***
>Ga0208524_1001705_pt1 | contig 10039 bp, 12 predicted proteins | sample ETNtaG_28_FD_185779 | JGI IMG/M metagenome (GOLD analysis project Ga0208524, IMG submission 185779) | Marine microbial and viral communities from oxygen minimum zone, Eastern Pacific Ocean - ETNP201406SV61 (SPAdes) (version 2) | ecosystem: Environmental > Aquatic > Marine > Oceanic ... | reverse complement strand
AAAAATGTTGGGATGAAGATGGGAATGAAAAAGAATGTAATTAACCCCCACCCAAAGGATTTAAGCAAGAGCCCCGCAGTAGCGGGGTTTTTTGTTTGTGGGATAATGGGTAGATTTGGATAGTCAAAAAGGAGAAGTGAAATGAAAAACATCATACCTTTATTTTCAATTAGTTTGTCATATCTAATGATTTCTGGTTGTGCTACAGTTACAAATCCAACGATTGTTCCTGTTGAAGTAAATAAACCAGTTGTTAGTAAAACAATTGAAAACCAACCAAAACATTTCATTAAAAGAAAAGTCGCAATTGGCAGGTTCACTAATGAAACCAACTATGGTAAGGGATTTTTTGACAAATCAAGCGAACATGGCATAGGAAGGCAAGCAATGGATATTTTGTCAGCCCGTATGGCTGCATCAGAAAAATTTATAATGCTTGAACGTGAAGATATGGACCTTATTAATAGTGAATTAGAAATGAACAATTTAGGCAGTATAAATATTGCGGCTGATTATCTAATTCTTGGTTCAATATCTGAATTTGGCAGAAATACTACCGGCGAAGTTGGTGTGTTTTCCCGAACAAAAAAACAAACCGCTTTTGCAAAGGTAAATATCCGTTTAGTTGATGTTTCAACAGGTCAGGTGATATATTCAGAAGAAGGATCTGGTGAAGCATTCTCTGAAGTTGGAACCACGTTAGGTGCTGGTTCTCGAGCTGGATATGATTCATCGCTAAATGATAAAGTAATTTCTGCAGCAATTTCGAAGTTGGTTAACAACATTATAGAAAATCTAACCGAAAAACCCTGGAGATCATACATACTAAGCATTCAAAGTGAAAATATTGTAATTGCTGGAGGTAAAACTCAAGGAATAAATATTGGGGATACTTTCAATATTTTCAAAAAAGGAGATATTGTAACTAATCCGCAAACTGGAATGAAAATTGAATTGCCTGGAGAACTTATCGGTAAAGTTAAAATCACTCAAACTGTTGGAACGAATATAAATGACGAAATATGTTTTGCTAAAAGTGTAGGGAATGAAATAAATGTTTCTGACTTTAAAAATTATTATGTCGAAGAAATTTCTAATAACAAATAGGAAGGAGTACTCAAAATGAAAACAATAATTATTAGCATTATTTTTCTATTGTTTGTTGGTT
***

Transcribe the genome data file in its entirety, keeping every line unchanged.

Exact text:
>Ga0208524_1001705_pt1 | contig 10039 bp, 12 predicted proteins | sample ETNtaG_28_FD_185779 | JGI IMG/M metagenome (GOLD analysis project Ga0208524, IMG submission 185779) | Marine microbial and viral communities from oxygen minimum zone, Eastern Pacific Ocean - ETNP201406SV61 (SPAdes) (version 2) | ecosystem: Environmental > Aquatic > Marine > Oceanic ... | reverse complement strand
AAAAATGTTGGGATGAAGATGGGAATGAAAAAGAATGTAATTAACCCCCACCCAAAGGATTTAAGCAAGAGCCCCGCAGTAGCGGGGTTTTTTGTTTGTGGGATAATGGGTAGATTTGGATAGTCAAAAAGGAGAAGTGAAATGAAAAACATCATACCTTTATTTTCAATTAGTTTGTCATATCTAATGATTTCTGGTTGTGCTACAGTTACAAATCCAACGATTGTTCCTGTTGAAGTAAATAAACCAGTTGTTAGTAAAACAATTGAAAACCAACCAAAACATTTCATTAAAAGAAAAGTCGCAATTGGCAGGTTCACTAATGAAACCAACTATGGTAAGGGATTTTTTGACAAATCAAGCGAACATGGCATAGGAAGGCAAGCAATGGATATTTTGTCAGCCCGTATGGCTGCATCAGAAAAATTTATAATGCTTGAACGTGAAGATATGGACCTTATTAATAGTGAATTAGAAATGAACAATTTAGGCAGTATAAATATTGCGGCTGATTATCTAATTCTTGGTTCAATATCTGAATTTGGCAGAAATACTACCGGCGAAGTTGGTGTGTTTTCCCGAACAAAAAAACAAACCGCTTTTGCAAAGGTAAATATCCGTTTAGTTGATGTTTCAACAGGTCAGGTGATATATTCAGAAGAAGGATCTGGTGAAGCATTCTCTGAAGTTGGAACCACGTTAGGTGCTGGTTCTCGAGCTGGATATGATTCATCGCTAAATGATAAAGTAATTTCTGCAGCAATTTCGAAGTTGGTTAACAACATTATAGAAAATCTAACCGAAAAACCCTGGAGATCATACATACTAAGCATTCAAAGTGAAAATATTGTAATTGCTGGAGGTAAAACTCAAGGAATAAATATTGGGGATACTTTCAATATTTTCAAAAAAGGAGATATTGTAACTAATCCGCAAACTGGAATGAAAATTGAATTGCCTGGAGAACTTATCGGTAAAGTTAAAATCACTCAAACTGTTGGAACGAATATAAATGACGAAATATGTTTTGCTAAAAGTGTAGGGAATGAAATAAATGTTTCTGACTTTAAAAATTATTATGTCGAAGAAATTTCTAATAACAAATAGGAAGGAGTACTCAAAATGAAAACAATAATTATTAGCATTATTTTTCTATTGTTTGTTGGTT